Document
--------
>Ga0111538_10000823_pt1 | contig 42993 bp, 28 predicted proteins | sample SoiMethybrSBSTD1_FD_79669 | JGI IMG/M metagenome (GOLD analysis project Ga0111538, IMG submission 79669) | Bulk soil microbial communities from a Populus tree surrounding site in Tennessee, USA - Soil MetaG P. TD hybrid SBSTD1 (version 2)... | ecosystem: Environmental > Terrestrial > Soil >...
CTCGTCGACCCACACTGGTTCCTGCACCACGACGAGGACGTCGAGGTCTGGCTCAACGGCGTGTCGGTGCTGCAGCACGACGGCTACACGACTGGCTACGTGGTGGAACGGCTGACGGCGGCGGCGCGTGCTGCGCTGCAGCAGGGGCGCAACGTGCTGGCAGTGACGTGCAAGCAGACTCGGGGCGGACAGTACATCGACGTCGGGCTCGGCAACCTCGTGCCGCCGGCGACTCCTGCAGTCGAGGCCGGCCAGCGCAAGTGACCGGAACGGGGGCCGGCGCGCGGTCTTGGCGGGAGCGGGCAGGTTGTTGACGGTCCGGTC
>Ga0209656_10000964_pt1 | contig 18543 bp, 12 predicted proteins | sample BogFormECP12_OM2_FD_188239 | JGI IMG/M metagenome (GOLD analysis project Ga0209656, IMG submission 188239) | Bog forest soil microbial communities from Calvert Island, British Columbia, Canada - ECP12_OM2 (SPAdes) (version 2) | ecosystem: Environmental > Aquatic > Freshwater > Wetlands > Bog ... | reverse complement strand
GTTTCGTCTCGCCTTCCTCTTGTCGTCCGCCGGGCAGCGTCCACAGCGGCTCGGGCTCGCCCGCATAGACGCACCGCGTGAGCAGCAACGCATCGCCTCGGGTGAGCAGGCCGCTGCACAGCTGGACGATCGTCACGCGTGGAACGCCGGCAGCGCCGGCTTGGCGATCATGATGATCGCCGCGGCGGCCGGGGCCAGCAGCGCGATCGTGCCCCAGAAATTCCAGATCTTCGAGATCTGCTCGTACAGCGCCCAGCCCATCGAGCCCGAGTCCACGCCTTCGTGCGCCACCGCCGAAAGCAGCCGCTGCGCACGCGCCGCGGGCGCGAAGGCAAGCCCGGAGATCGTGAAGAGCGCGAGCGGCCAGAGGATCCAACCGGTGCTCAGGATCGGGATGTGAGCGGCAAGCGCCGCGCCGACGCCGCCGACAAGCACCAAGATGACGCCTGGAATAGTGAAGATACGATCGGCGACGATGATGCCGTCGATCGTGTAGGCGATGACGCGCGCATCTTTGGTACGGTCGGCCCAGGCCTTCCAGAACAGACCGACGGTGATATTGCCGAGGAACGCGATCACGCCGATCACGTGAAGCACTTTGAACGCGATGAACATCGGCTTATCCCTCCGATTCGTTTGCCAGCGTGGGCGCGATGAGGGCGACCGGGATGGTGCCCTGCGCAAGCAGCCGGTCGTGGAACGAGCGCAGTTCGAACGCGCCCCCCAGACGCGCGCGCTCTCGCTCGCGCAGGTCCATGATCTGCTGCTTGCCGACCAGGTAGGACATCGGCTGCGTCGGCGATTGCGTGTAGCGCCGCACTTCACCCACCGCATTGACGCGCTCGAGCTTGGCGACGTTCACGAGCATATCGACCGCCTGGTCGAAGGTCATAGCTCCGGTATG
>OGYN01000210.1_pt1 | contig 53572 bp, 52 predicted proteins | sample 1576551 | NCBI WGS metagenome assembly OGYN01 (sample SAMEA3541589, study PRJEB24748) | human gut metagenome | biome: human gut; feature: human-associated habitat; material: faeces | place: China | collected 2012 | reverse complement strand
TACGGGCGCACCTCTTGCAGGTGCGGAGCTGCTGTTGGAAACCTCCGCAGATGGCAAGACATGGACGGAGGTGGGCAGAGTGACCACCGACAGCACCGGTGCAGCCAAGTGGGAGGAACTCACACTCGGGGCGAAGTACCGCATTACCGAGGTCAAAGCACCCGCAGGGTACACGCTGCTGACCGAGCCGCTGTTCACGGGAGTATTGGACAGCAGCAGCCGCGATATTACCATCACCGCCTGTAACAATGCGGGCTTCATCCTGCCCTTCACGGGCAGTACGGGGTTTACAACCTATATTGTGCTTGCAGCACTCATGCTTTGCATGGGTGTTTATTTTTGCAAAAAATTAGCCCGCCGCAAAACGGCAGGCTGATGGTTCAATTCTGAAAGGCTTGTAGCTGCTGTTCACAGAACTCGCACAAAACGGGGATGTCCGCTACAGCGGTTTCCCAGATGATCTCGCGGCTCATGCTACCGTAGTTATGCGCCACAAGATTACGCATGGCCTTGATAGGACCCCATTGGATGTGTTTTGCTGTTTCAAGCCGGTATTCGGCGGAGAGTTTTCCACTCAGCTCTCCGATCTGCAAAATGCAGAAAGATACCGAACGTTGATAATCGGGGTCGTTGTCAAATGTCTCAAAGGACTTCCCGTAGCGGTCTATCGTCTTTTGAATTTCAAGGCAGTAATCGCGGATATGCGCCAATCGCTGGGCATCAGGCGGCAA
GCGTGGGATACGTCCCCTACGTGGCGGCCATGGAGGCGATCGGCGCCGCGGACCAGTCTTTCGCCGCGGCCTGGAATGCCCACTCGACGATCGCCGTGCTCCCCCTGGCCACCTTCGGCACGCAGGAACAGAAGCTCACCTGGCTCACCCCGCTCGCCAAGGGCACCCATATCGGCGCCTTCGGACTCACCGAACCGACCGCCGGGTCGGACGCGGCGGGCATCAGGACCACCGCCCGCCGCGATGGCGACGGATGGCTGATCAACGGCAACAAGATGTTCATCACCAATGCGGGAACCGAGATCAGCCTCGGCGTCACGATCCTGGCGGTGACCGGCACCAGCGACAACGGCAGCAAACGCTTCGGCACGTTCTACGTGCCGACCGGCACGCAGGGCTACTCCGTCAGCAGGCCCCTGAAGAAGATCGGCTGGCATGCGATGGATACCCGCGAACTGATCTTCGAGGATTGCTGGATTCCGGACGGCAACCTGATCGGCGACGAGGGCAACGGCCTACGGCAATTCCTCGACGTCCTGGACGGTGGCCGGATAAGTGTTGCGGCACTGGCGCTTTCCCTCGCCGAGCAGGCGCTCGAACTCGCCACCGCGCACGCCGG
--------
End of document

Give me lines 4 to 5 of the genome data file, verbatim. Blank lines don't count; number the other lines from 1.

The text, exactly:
GTTTCGTCTCGCCTTCCTCTTGTCGTCCGCCGGGCAGCGTCCACAGCGGCTCGGGCTCGCCCGCATAGACGCACCGCGTGAGCAGCAACGCATCGCCTCGGGTGAGCAGGCCGCTGCACAGCTGGACGATCGTCACGCGTGGAACGCCGGCAGCGCCGGCTTGGCGATCATGATGATCGCCGCGGCGGCCGGGGCCAGCAGCGCGATCGTGCCCCAGAAATTCCAGATCTTCGAGATCTGCTCGTACAGCGCCCAGCCCATCGAGCCCGAGTCCACGCCTTCGTGCGCCACCGCCGAAAGCAGCCGCTGCGCACGCGCCGCGGGCGCGAAGGCAAGCCCGGAGATCGTGAAGAGCGCGAGCGGCCAGAGGATCCAACCGGTGCTCAGGATCGGGATGTGAGCGGCAAGCGCCGCGCCGACGCCGCCGACAAGCACCAAGATGACGCCTGGAATAGTGAAGATACGATCGGCGACGATGATGCCGTCGATCGTGTAGGCGATGACGCGCGCATCTTTGGTACGGTCGGCCCAGGCCTTCCAGAACAGACCGACGGTGATATTGCCGAGGAACGCGATCACGCCGATCACGTGAAGCACTTTGAACGCGATGAACATCGGCTTATCCCTCCGATTCGTTTGCCAGCGTGGGCGCGATGAGGGCGACCGGGATGGTGCCCTGCGCAAGCAGCCGGTCGTGGAACGAGCGCAGTTCGAACGCGCCCCCCAGACGCGCGCGCTCTCGCTCGCGCAGGTCCATGATCTGCTGCTTGCCGACCAGGTAGGACATCGGCTGCGTCGGCGATTGCGTGTAGCGCCGCACTTCACCCACCGCATTGACGCGCTCGAGCTTGGCGACGTTCACGAGCATATCGACCGCCTGGTCGAAGGTCATAGCTCCGGTATG
>OGYN01000210.1_pt1 | contig 53572 bp, 52 predicted proteins | sample 1576551 | NCBI WGS metagenome assembly OGYN01 (sample SAMEA3541589, study PRJEB24748) | human gut metagenome | biome: human gut; feature: human-associated habitat; material: faeces | place: China | collected 2012 | reverse complement strand